## Algorithms:

- Max flow
- Min cost flow
- Problem
- To search a path in a flow

Motivation and basics can be found in the following lecture: click on this link

*to a destination*

**s***.*

**t**## Definition

A network is an oriented graph N=(V,A) with a positive value on its arcs. Tje value c(x,y) on (x,y) is called the capacity. N have two specific nodes: a source s and a destination/sink t. Other vertices are called intermediate.

A flow F in a network N have the two following properties:

- For all arc
**a ∈**,**A****0**≤≤**F(a)****c(a)** - For all intermediate vertex
∈**x****V****\ {**, ∑*s,t*}_{y}= ∑**F(y,x)**_{y}**F(x,y)**

The sum F^{–}**(x) ****=*** ∑_{y}F(y,x)* is the incoming flow of vertex

**x**La somme F

^{+}

**(x)****=**

*is the outcoming flow of vertex*

**∑**_{y}F(x,y)

**x**The value

**|**for a flow

*F*|*is defined as*

**F****|**=

*F*|*–*

**F**^{+}*(s)**In a basic flow problem, it’s equal to zero.*

**F**^{–}(s).## A flow problem

A basic flow problem is a linear problem. We suppose that between any couple of vertices it exists an arc. If an arc have no capacity, it is equal to zero. The objective function is the outcoming flow at the source or the incoming flow at the sink.

Constraints of a flow problem are as following:

- Capacity: f(u,v) ≤ c(u,v)
- Symmetry: f(u,v) = – f(v,u)
- Flow conservation:
**|***F*|=0 - etc.

Various industrial problems are similar to a flow problem or can be reduced to. A naive algorithm consists to repeat the following process until you get stuck. Find a s − t path where each arc has f (e) < u(e) and augment flow along it by the minimum of u(e) − f (e). This method does not give an optimal value, we need to be able to backtrack.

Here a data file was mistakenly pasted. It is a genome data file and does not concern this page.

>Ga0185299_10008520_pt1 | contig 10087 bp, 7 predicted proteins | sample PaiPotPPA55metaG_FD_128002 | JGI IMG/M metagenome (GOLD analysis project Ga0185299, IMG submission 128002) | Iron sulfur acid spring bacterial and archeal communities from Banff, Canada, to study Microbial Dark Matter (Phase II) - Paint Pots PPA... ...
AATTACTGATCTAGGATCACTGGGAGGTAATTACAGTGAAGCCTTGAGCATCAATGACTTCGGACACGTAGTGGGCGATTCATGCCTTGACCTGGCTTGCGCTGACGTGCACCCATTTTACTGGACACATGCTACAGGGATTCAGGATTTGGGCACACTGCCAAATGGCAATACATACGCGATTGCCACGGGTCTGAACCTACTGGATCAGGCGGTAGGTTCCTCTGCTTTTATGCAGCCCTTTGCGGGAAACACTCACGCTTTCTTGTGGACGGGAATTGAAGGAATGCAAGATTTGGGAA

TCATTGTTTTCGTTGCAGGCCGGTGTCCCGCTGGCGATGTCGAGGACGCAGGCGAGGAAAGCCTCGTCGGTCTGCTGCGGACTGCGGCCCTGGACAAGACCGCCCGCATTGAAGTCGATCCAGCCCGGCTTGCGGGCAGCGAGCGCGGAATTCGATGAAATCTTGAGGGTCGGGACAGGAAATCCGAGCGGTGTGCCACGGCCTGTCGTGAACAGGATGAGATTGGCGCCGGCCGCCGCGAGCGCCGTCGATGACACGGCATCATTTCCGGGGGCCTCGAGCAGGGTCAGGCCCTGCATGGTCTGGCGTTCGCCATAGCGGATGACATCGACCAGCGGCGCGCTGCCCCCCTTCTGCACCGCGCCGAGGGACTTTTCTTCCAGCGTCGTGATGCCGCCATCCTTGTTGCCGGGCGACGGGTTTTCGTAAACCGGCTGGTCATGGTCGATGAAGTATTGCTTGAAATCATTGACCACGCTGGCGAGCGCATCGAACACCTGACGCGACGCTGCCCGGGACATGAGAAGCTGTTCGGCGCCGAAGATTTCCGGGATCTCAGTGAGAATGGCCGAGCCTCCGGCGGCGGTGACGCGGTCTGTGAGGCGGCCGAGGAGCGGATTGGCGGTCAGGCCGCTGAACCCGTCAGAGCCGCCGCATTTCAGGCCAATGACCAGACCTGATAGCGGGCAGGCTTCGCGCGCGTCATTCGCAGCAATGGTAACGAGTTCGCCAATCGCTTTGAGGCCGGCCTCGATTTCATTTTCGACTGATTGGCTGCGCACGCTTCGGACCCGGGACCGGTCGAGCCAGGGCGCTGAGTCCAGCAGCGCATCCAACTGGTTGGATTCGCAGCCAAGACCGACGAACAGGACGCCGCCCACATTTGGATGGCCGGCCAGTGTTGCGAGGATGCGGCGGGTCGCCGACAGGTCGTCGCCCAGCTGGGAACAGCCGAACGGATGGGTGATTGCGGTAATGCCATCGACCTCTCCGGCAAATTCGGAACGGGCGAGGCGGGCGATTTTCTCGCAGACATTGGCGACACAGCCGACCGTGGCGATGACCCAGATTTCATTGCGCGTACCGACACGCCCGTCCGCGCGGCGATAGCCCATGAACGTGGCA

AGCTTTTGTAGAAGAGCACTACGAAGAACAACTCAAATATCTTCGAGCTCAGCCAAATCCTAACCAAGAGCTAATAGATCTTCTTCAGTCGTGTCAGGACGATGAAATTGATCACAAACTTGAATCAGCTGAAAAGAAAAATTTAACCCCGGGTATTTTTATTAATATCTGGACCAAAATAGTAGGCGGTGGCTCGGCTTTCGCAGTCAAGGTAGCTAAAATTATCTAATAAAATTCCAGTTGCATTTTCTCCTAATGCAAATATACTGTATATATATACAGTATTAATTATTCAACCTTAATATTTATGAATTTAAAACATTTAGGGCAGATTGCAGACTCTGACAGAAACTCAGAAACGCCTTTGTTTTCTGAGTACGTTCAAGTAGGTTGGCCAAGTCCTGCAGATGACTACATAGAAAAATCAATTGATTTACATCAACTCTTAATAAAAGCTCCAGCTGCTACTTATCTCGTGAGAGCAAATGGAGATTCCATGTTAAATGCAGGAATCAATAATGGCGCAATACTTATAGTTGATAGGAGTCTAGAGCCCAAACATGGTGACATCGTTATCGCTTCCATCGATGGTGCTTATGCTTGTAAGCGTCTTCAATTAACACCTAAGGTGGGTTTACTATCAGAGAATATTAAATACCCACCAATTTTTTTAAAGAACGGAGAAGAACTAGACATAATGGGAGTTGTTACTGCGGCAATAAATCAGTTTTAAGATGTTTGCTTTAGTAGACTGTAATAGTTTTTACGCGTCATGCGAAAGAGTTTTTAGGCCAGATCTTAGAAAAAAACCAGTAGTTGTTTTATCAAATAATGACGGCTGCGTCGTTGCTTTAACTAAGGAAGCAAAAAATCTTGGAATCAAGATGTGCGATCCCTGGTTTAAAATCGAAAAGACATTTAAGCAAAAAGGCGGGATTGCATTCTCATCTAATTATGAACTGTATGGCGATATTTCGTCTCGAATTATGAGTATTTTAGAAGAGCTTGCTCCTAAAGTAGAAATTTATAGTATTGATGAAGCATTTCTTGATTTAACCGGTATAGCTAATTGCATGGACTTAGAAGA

## Problem’s reduction

Various problems can be reduced into max flow problem, for examples:

- network connectivity: edge-disjoint paths, network reliability.
- matching: bipartite matching, maximum matchings.
- vertex capacities: data mining.
- scheduling: airline scheduling, project selection.
- graph cuts: image processing.
- assignment: baseball elimination, distributed computing.

** Multi-source multi-sinks**: a parent source is linked to every sources and the capacity of each new arc verifies the flow conservation rule. Same with a parent sink.

* Flow with max-min capacities*: vertices are duplicated, the capacity of the new arc substitute the vertex’ capacity.

* Shortest path*: the source is the start and the sink is the end with d(s)=1 et d(t)=-1. There is no capacity’s constraints and the cost of each flow is equal. The problem become a min cost flow.

## Cut and residual graph

_{f}(u,v) = c(u,v) – f(u,v). If the capacity of (v,u) is zero, then c

_{f}(v,u) = f(u,v). A residual capacity is superior or equal to zero.

The residual graph N’=(V,A) is based on all residual capacity and the capacity minus the residual one. An augmenting path is a path in the residual graph.

From the residual graph of a max flow, it is possible to find the solution of min-cut problem (and vice versa). In the following graph, if you seek for a set of connected vertices from vertex s you found the set {s,3,4,7} which is the set S for the min-cut problem.

## Finding a augmenting path

Find a s − t path in residual graph, it is called augmenting path. Once the path is selected, increase flow along forward edges, decrease flow along backward edges.